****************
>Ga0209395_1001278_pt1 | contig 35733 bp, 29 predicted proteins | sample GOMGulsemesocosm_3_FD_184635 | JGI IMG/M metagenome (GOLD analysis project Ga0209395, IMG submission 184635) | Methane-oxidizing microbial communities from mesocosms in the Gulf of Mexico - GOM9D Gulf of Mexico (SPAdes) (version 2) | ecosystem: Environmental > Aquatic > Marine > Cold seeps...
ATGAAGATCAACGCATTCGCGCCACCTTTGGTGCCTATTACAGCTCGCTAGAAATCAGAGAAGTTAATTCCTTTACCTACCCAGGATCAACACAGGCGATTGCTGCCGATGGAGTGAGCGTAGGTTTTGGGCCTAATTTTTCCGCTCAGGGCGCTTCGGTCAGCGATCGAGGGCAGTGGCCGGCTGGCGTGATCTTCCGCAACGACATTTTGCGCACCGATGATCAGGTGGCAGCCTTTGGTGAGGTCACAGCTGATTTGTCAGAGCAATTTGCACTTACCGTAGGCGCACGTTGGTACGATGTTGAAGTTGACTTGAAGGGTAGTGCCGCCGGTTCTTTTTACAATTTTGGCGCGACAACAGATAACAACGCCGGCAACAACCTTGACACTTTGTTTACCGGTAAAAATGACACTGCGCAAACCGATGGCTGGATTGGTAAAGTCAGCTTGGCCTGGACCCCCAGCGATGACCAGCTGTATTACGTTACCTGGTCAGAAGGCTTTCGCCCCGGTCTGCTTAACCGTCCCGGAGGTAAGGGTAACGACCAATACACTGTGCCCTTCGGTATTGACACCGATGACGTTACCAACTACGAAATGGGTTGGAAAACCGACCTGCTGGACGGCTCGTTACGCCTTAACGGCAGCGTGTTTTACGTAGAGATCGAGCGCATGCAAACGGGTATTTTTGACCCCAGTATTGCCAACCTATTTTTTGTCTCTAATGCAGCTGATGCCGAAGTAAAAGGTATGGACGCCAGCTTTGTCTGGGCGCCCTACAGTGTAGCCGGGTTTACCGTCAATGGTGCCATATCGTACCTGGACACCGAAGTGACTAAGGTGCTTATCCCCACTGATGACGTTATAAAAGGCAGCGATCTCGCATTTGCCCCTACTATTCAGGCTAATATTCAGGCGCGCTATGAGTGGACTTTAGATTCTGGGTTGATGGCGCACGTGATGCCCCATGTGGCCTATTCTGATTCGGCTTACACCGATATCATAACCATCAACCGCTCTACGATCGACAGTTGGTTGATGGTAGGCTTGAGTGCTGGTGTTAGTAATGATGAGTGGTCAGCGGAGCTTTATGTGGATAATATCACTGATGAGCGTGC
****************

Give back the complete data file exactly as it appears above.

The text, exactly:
>Ga0209395_1001278_pt1 | contig 35733 bp, 29 predicted proteins | sample GOMGulsemesocosm_3_FD_184635 | JGI IMG/M metagenome (GOLD analysis project Ga0209395, IMG submission 184635) | Methane-oxidizing microbial communities from mesocosms in the Gulf of Mexico - GOM9D Gulf of Mexico (SPAdes) (version 2) | ecosystem: Environmental > Aquatic > Marine > Cold seeps...
ATGAAGATCAACGCATTCGCGCCACCTTTGGTGCCTATTACAGCTCGCTAGAAATCAGAGAAGTTAATTCCTTTACCTACCCAGGATCAACACAGGCGATTGCTGCCGATGGAGTGAGCGTAGGTTTTGGGCCTAATTTTTCCGCTCAGGGCGCTTCGGTCAGCGATCGAGGGCAGTGGCCGGCTGGCGTGATCTTCCGCAACGACATTTTGCGCACCGATGATCAGGTGGCAGCCTTTGGTGAGGTCACAGCTGATTTGTCAGAGCAATTTGCACTTACCGTAGGCGCACGTTGGTACGATGTTGAAGTTGACTTGAAGGGTAGTGCCGCCGGTTCTTTTTACAATTTTGGCGCGACAACAGATAACAACGCCGGCAACAACCTTGACACTTTGTTTACCGGTAAAAATGACACTGCGCAAACCGATGGCTGGATTGGTAAAGTCAGCTTGGCCTGGACCCCCAGCGATGACCAGCTGTATTACGTTACCTGGTCAGAAGGCTTTCGCCCCGGTCTGCTTAACCGTCCCGGAGGTAAGGGTAACGACCAATACACTGTGCCCTTCGGTATTGACACCGATGACGTTACCAACTACGAAATGGGTTGGAAAACCGACCTGCTGGACGGCTCGTTACGCCTTAACGGCAGCGTGTTTTACGTAGAGATCGAGCGCATGCAAACGGGTATTTTTGACCCCAGTATTGCCAACCTATTTTTTGTCTCTAATGCAGCTGATGCCGAAGTAAAAGGTATGGACGCCAGCTTTGTCTGGGCGCCCTACAGTGTAGCCGGGTTTACCGTCAATGGTGCCATATCGTACCTGGACACCGAAGTGACTAAGGTGCTTATCCCCACTGATGACGTTATAAAAGGCAGCGATCTCGCATTTGCCCCTACTATTCAGGCTAATATTCAGGCGCGCTATGAGTGGACTTTAGATTCTGGGTTGATGGCGCACGTGATGCCCCATGTGGCCTATTCTGATTCGGCTTACACCGATATCATAACCATCAACCGCTCTACGATCGACAGTTGGTTGATGGTAGGCTTGAGTGCTGGTGTTAGTAATGATGAGTGGTCAGCGGAGCTTTATGTGGATAATATCACTGATGAGCGTGC